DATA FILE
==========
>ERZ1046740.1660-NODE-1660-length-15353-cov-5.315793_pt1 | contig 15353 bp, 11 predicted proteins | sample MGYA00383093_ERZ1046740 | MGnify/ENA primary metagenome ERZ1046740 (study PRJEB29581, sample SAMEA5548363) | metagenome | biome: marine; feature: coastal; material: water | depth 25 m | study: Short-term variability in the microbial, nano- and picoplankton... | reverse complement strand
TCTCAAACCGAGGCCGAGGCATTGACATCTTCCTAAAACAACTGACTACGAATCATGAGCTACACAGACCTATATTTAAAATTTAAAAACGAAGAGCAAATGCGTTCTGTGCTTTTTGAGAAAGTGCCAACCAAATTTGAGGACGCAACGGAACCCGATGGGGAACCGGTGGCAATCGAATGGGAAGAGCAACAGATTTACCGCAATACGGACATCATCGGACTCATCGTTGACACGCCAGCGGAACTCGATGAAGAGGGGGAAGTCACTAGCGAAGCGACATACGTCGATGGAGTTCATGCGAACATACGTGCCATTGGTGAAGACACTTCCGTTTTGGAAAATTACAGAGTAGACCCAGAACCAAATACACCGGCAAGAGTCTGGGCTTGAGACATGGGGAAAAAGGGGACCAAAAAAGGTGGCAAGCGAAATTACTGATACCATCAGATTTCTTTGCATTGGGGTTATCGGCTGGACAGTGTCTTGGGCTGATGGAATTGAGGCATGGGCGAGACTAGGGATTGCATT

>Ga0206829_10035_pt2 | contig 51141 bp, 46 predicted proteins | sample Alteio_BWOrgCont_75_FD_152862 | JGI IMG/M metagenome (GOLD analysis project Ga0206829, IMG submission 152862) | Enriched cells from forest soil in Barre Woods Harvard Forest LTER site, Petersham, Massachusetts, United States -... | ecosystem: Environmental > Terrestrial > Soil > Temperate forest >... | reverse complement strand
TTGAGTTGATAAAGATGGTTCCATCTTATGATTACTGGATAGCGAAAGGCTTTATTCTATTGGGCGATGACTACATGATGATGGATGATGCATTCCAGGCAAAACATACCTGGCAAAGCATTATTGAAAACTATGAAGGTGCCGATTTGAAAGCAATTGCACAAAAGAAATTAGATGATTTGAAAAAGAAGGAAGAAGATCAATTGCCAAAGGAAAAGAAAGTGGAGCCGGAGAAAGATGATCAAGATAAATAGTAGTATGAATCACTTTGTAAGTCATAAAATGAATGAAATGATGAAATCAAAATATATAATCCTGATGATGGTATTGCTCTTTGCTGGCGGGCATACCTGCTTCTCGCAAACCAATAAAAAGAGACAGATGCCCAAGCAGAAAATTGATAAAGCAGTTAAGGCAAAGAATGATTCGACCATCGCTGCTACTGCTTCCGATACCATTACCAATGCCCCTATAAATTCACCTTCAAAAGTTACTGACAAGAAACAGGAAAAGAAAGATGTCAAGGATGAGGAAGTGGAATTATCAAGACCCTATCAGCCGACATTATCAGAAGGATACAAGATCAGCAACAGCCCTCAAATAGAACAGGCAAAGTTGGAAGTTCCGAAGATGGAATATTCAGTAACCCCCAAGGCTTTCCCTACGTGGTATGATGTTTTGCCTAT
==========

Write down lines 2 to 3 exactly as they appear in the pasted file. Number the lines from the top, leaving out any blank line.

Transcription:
TCTCAAACCGAGGCCGAGGCATTGACATCTTCCTAAAACAACTGACTACGAATCATGAGCTACACAGACCTATATTTAAAATTTAAAAACGAAGAGCAAATGCGTTCTGTGCTTTTTGAGAAAGTGCCAACCAAATTTGAGGACGCAACGGAACCCGATGGGGAACCGGTGGCAATCGAATGGGAAGAGCAACAGATTTACCGCAATACGGACATCATCGGACTCATCGTTGACACGCCAGCGGAACTCGATGAAGAGGGGGAAGTCACTAGCGAAGCGACATACGTCGATGGAGTTCATGCGAACATACGTGCCATTGGTGAAGACACTTCCGTTTTGGAAAATTACAGAGTAGACCCAGAACCAAATACACCGGCAAGAGTCTGGGCTTGAGACATGGGGAAAAAGGGGACCAAAAAAGGTGGCAAGCGAAATTACTGATACCATCAGATTTCTTTGCATTGGGGTTATCGGCTGGACAGTGTCTTGGGCTGATGGAATTGAGGCATGGGCGAGACTAGGGATTGCATT

>Ga0206829_10035_pt2 | contig 51141 bp, 46 predicted proteins | sample Alteio_BWOrgCont_75_FD_152862 | JGI IMG/M metagenome (GOLD analysis project Ga0206829, IMG submission 152862) | Enriched cells from forest soil in Barre Woods Harvard Forest LTER site, Petersham, Massachusetts, United States -... | ecosystem: Environmental > Terrestrial > Soil > Temperate forest >... | reverse complement strand